Why did you want to film in Nefta ?
Initially, I wanted to film in Zagora, in the Moroccan desert, and that’s actually where the script began, on the Algerian border. I’m pretty familiar with the region around Zagora since I spent six days walking across the desert with a guide a few years ago, and I went there several times while scouting locations for the film. I was captivated by the desert land of the Zagora plain, and I knew from the beginning that the desert would have an important role in the film. After I had all my scouting done in southern Morocco and I’d contacted the local authorities, we eventually decided to make the film in Tunisia, barely a month before shooting began and primarily for economic reasons. The Nefta region was ideal because on the one hand it was still on the Algerian border, as the script had it, and the landscapes were not too far apart (from an hour to an hour and a half at most) and they looked like the ones around Zagora.
Why were you interested in the connection to soccer?
I like soccer but not the business of soccer or the competitive aspect. I like soccer with no stakes because you can play it anywhere with two, three or twenty-two people – all you need is a ball. I wanted to touch on the connection between the game and the stakes, the spontaneous aspect versus the element of calculation, the difference between childhood and adolescence that the two brothers symbolize. Mohammed takes a big risk when he tries to make money off his discovery, but he’s stopped by his little brother’s innocence, who just wants to keep playing with him like before and unconsciously refuses to admit he’s growing up. It’s also obviously a nod to the whole business of doping.
How did you select and direct the young actors?
It was absolutely essential for me to take my time with the cast, since that’s 80% of the work of coaching. First off, the Tunisian executive producers suggested children from their lists, who were mainly from higher socio-cultural backgrounds and didn’t really match the children I was looking for and were often pushed into it by their parents. They had so much pressure on them to succeed that they mostly acted like little adults and forgot to have fun in the role plays that I set up. Their language was also too polished, too restrained and that’s why, after several days, I decided to organize an impromptu casting call in the very working-class neighborhoods of Tunis… That’s when I auditioned a hundred or so children until I found El Taief Dhaoui whose naturalness and poise corresponded to what I wanted for the role of Mohammed. For Abdallah’s character, it was more complicated because the period for casting that the producers had allowed me was over and I wasn’t completely satisfied with the young actor that I’d found for the role. One Sunday morning, a few days before shooting was to begin, we were walking through a neighborhood center with Raja, our translator, when we saw a dance class where I immediately noted little Dali and knew he was the character. Then we had to convince his father to bring his son into the desert outside the school holidays. I made sure there was a connection between my two young actors and that they worked well together. I had them rehearse the script so they had it down pat; I was even prepared to rewrite parts of it so that they felt completely comfortable. On the set, I only gave them a few very succinct directions.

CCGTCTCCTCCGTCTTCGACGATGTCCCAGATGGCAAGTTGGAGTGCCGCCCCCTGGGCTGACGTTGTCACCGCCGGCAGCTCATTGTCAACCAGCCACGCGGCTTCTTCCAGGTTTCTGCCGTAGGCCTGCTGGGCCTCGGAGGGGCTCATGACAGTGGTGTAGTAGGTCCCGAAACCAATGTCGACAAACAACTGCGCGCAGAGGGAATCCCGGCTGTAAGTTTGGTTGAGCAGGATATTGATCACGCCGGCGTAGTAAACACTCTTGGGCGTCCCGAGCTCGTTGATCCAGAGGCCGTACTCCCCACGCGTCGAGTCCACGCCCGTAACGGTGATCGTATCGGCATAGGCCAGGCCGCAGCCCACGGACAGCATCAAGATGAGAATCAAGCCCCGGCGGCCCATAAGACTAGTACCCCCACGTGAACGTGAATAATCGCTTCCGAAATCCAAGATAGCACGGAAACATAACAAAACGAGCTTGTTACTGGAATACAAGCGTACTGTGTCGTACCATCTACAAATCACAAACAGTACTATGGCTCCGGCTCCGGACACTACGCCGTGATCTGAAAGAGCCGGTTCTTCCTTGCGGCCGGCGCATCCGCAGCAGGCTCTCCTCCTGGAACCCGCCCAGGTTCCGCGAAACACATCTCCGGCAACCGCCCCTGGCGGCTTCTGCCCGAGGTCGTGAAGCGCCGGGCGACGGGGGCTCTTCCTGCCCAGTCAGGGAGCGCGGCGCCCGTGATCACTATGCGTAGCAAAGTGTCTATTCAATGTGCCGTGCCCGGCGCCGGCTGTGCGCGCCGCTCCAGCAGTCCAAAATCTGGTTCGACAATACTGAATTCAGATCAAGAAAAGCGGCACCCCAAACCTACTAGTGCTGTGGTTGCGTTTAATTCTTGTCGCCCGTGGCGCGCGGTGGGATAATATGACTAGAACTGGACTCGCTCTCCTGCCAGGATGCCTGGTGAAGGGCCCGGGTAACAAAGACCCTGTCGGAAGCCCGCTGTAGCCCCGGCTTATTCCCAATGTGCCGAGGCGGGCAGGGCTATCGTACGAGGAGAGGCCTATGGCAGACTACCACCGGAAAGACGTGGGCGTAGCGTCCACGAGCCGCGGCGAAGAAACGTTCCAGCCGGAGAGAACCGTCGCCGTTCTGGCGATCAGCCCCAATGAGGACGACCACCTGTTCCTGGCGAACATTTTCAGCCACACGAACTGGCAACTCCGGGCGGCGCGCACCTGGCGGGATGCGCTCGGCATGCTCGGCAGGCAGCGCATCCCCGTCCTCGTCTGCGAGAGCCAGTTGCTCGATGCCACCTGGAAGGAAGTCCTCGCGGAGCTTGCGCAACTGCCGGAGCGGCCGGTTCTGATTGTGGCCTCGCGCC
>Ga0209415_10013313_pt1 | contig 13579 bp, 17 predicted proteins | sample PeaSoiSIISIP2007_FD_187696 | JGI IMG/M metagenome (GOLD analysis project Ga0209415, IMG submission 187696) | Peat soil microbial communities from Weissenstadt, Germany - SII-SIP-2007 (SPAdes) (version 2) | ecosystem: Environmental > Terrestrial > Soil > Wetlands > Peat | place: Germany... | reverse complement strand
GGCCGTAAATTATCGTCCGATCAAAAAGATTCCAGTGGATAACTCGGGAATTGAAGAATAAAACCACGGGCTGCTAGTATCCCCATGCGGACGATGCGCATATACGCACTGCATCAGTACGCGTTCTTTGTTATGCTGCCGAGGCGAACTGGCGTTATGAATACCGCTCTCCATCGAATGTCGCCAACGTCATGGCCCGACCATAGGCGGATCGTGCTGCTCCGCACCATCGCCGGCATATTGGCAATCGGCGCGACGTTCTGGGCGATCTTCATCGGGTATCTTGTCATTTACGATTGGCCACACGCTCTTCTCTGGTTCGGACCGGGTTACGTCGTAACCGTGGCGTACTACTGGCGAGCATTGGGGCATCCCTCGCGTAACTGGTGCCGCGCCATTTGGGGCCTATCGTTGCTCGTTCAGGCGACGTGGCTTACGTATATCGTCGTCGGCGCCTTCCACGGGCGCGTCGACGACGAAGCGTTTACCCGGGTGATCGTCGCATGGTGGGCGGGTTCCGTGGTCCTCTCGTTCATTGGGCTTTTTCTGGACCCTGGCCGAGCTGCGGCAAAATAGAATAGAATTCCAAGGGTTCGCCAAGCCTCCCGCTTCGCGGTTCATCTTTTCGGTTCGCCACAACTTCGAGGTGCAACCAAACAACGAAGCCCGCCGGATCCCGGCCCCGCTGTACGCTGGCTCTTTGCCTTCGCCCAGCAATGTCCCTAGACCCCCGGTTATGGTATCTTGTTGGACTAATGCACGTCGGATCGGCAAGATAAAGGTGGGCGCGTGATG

How did you go about choosing the scenery and framing?
I knew what I wanted for the scenery since I’d already done the scouting in Morocco. So we set off with the cinematographer, the focus puller and a fixer to find scenery that I liked in the Redeyef mountains and the entire Tozeur region. We discussed the framing with Valentin Vignet based on what I’d previously drawn out on the storyboard. I like having drawings there for the cutting out because it means you can quickly communicate intentions and ideas.
Are you particularly fond of comedies?
Not really, and anyway it would be hard to call this film a comedy – it’s more like a drama with moments of comedy. Moreover, I don’t like categorizing cinematic genres since life itself is full of funny moments and dramatic moments… Actually, I like writing and staging up people who initially seemed to have everything planned except… life, which by nature is unpredictable. That can quickly lead to comedic situations or conversely to very dramatic ones – everything depends on your point of view.
Have you discovered any advantages that the short film form provides?
It’s basically a constraint that forces you to be more efficient and creative so you can find the shortcuts in directing that let you get straight to the point. To my mind, short films are essentially a restrictive exercise. Making a successful short film is a challenge… in terms of pacing, of the story and world, of characters that the viewer has to identify with in a short time, and so on. Efficiency is the keyword in the exercise, along with, in most cases, difficult production conditions. On this film, for instance, we began with a few limitations: only six shooting days for eighteen minutes of film, in the middle of the desert with children ranging from eight to twelve years old, on mopeds without helmets, numerous sets, a donkey, a very tight budget and on top of that, everything in Arabic… Those are the types of constraints we had as we set out on our adventure… Luckily, my crew was excellent, especially a very in tune producer, a super organized focus puller and a rock solid cinematographer!